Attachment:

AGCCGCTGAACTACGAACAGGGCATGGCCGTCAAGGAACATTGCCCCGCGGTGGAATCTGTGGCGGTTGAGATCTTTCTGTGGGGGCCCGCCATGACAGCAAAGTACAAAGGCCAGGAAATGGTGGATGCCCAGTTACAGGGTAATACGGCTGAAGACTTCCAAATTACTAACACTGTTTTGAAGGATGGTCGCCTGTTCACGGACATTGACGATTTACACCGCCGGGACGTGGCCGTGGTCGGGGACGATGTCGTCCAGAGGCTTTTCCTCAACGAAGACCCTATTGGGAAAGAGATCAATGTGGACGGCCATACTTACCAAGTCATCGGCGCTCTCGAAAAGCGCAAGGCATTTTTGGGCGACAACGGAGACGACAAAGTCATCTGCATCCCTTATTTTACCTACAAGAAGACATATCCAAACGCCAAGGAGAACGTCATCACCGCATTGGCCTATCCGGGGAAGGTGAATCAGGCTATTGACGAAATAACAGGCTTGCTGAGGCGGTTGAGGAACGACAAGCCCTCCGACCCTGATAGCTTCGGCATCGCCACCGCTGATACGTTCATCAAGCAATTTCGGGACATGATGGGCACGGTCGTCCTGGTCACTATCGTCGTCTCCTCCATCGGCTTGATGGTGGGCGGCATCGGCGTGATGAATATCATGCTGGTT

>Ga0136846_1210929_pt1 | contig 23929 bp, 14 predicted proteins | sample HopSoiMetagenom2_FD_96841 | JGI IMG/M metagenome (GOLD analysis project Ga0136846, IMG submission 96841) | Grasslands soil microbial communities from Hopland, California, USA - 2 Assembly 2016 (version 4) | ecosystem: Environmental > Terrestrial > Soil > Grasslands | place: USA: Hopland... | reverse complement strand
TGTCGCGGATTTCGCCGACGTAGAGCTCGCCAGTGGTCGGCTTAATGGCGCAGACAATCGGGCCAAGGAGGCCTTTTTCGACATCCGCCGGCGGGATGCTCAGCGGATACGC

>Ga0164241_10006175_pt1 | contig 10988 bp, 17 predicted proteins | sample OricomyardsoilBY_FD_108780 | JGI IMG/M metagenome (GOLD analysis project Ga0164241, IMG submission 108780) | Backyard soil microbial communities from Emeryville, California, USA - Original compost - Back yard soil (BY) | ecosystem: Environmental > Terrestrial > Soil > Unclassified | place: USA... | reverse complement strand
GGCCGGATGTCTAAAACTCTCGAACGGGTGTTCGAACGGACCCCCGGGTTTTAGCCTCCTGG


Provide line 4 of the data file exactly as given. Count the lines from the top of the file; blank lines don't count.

>Ga0164241_10006175_pt1 | contig 10988 bp, 17 predicted proteins | sample OricomyardsoilBY_FD_108780 | JGI IMG/M metagenome (GOLD analysis project Ga0164241, IMG submission 108780) | Backyard soil microbial communities from Emeryville, California, USA - Original compost - Back yard soil (BY) | ecosystem: Environmental > Terrestrial > Soil > Unclassified | place: USA... | reverse complement strand